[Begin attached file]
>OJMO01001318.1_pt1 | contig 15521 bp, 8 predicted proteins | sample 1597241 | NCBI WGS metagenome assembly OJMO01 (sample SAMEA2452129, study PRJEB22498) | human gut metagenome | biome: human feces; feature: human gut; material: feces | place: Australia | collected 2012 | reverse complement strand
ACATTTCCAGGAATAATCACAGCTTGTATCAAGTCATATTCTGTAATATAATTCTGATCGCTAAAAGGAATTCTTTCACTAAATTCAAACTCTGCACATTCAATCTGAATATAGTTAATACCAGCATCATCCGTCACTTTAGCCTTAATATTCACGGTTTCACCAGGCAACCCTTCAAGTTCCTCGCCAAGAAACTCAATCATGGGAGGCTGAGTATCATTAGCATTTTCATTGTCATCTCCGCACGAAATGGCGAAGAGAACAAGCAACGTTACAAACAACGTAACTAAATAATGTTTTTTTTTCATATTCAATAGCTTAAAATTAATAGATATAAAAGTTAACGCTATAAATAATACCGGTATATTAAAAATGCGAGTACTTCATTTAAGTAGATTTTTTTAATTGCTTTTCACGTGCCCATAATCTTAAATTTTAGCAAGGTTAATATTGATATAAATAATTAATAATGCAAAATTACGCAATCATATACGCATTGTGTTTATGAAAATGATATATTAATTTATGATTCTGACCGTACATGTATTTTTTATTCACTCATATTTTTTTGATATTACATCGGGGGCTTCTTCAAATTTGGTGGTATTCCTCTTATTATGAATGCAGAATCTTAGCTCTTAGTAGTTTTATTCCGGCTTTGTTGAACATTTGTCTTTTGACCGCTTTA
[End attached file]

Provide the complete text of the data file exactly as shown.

>OJMO01001318.1_pt1 | contig 15521 bp, 8 predicted proteins | sample 1597241 | NCBI WGS metagenome assembly OJMO01 (sample SAMEA2452129, study PRJEB22498) | human gut metagenome | biome: human feces; feature: human gut; material: feces | place: Australia | collected 2012 | reverse complement strand
ACATTTCCAGGAATAATCACAGCTTGTATCAAGTCATATTCTGTAATATAATTCTGATCGCTAAAAGGAATTCTTTCACTAAATTCAAACTCTGCACATTCAATCTGAATATAGTTAATACCAGCATCATCCGTCACTTTAGCCTTAATATTCACGGTTTCACCAGGCAACCCTTCAAGTTCCTCGCCAAGAAACTCAATCATGGGAGGCTGAGTATCATTAGCATTTTCATTGTCATCTCCGCACGAAATGGCGAAGAGAACAAGCAACGTTACAAACAACGTAACTAAATAATGTTTTTTTTTCATATTCAATAGCTTAAAATTAATAGATATAAAAGTTAACGCTATAAATAATACCGGTATATTAAAAATGCGAGTACTTCATTTAAGTAGATTTTTTTAATTGCTTTTCACGTGCCCATAATCTTAAATTTTAGCAAGGTTAATATTGATATAAATAATTAATAATGCAAAATTACGCAATCATATACGCATTGTGTTTATGAAAATGATATATTAATTTATGATTCTGACCGTACATGTATTTTTTATTCACTCATATTTTTTTGATATTACATCGGGGGCTTCTTCAAATTTGGTGGTATTCCTCTTATTATGAATGCAGAATCTTAGCTCTTAGTAGTTTTATTCCGGCTTTGTTGAACATTTGTCTTTTGACCGCTTTA